Set sample rate and bit-depth. Set a sample rate of at least 96 kHz. That allows intrepid designers to pitch and warp the sounds without creating artifacts within the file. If you expect your audience to be processing the clips, 192 kHz wouldn’t be a bad idea, if you have the drive space.
What about bit-depth? Set the bit-depth to 24-bit. That will accommodate 144.49 decibels of sound (as compared to the 96.33 dB at 16-bit). The most advanced race cars top out at around 134 decibels, so you’ll need the extra bits to capture them properly. (The previous F1 engines were 145 dB.)
Prepare for loud sounds. Of course, stealth field recordists can’t command race car drivers to perform a test pass by for them. So, how can you prepare your equipment for these extremely loud sounds?
One trick is to test levels on a different subject that is similarly loud. A jackhammer is slightly quieter (around 130 dB). Some home alarms can also provide a good test.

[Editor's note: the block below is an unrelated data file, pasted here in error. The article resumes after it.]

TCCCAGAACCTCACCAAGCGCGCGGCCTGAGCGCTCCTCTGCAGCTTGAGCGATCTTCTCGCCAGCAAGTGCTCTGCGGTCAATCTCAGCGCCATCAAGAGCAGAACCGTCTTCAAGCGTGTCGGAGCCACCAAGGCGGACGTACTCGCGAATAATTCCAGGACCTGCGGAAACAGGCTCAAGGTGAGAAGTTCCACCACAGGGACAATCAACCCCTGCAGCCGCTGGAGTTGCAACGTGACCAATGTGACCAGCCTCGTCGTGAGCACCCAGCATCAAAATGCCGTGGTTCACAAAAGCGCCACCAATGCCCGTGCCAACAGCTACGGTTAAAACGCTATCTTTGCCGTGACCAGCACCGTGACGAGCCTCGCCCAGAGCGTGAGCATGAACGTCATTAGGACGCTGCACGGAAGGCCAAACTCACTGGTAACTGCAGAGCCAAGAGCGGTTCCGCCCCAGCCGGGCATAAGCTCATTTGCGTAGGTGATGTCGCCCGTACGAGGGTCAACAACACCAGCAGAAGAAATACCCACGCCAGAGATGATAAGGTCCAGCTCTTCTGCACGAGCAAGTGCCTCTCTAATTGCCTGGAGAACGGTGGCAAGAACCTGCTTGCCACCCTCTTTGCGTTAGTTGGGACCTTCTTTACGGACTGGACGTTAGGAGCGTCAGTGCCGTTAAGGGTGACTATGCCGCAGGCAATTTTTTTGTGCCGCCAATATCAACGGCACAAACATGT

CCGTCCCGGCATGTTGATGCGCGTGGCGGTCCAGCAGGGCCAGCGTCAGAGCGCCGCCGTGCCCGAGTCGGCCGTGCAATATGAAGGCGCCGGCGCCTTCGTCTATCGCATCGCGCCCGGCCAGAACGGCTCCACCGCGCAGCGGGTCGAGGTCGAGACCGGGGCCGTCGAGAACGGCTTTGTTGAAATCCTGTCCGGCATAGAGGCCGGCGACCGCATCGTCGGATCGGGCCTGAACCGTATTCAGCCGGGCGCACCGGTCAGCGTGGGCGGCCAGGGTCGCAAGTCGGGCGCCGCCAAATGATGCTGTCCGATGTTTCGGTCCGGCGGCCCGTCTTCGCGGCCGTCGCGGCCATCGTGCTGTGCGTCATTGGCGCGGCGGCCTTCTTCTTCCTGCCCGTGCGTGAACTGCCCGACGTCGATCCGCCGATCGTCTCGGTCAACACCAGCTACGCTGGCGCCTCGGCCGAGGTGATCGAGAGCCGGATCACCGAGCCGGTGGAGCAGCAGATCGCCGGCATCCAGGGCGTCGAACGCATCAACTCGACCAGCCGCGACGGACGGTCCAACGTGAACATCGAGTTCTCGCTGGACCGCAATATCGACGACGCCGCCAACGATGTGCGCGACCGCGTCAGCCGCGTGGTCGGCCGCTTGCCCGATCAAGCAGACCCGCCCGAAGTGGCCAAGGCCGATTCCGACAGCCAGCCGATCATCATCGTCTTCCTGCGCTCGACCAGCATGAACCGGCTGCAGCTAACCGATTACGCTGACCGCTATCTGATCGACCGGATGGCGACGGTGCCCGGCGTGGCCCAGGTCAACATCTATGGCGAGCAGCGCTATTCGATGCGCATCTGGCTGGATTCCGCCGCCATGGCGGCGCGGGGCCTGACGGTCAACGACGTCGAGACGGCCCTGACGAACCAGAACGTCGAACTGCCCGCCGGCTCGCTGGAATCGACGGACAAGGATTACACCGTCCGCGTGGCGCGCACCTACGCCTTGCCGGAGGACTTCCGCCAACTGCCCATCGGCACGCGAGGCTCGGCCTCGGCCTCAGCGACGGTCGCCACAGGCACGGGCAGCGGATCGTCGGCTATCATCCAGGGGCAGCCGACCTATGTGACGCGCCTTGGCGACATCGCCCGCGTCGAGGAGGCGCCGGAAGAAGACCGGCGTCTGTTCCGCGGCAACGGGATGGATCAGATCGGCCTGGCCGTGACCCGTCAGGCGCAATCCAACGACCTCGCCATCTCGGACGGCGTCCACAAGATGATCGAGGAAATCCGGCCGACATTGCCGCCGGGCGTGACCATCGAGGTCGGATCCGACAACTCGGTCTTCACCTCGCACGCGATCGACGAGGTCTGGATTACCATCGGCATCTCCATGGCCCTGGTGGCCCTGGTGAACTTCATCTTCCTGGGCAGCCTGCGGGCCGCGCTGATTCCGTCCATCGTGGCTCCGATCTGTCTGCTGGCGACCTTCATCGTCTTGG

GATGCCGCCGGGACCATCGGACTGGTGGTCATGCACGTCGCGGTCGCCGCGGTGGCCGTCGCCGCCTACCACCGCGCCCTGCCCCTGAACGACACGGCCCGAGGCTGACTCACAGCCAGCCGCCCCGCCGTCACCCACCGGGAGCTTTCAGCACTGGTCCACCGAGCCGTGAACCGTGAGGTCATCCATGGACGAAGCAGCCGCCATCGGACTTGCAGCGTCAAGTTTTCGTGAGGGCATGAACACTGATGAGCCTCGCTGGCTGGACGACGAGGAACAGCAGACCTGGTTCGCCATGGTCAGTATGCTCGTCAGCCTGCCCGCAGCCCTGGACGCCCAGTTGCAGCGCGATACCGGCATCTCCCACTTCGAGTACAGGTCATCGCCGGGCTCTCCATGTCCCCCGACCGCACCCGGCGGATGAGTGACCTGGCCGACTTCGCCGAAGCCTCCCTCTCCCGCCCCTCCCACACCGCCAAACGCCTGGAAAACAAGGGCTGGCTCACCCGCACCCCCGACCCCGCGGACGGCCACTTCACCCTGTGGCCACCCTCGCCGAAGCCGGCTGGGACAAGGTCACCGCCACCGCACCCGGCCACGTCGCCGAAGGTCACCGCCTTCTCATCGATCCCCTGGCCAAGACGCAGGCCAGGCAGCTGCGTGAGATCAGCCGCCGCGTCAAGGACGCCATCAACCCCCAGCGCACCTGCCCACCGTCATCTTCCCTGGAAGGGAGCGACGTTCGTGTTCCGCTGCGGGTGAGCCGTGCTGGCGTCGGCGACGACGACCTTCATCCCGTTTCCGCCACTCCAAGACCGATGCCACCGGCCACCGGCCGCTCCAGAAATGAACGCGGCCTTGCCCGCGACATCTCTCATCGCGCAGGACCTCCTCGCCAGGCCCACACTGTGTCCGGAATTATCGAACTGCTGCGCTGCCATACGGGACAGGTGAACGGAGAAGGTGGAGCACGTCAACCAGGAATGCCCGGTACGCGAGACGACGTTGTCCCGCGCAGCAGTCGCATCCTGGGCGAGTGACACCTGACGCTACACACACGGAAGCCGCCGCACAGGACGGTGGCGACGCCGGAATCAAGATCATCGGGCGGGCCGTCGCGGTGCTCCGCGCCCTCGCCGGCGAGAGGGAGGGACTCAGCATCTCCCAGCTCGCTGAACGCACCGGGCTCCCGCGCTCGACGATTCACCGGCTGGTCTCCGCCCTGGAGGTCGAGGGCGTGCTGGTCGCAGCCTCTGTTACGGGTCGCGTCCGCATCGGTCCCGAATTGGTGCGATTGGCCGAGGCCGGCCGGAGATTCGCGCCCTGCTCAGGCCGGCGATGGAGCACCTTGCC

The truth is that your first recordings will likely be distorted. That’s OK, though. The cars will be passing many times. Just the same, many race first laps feature characteristic “formation” or “parade” laps. The cars shimmy and swerve to warm up their tires with pumping revs. You won’t want to miss these passes. So, set your levels a bit conservatively. Expect that passes during the actual race will be significantly louder.
You researched the cars during the “Have a plan” tip earlier, right? Remove the guesswork by consulting your notes. You can estimate the levels you’ll need by comparing the engine power of the cars. An IndyCar will be much louder than an Indy Lights car, for example.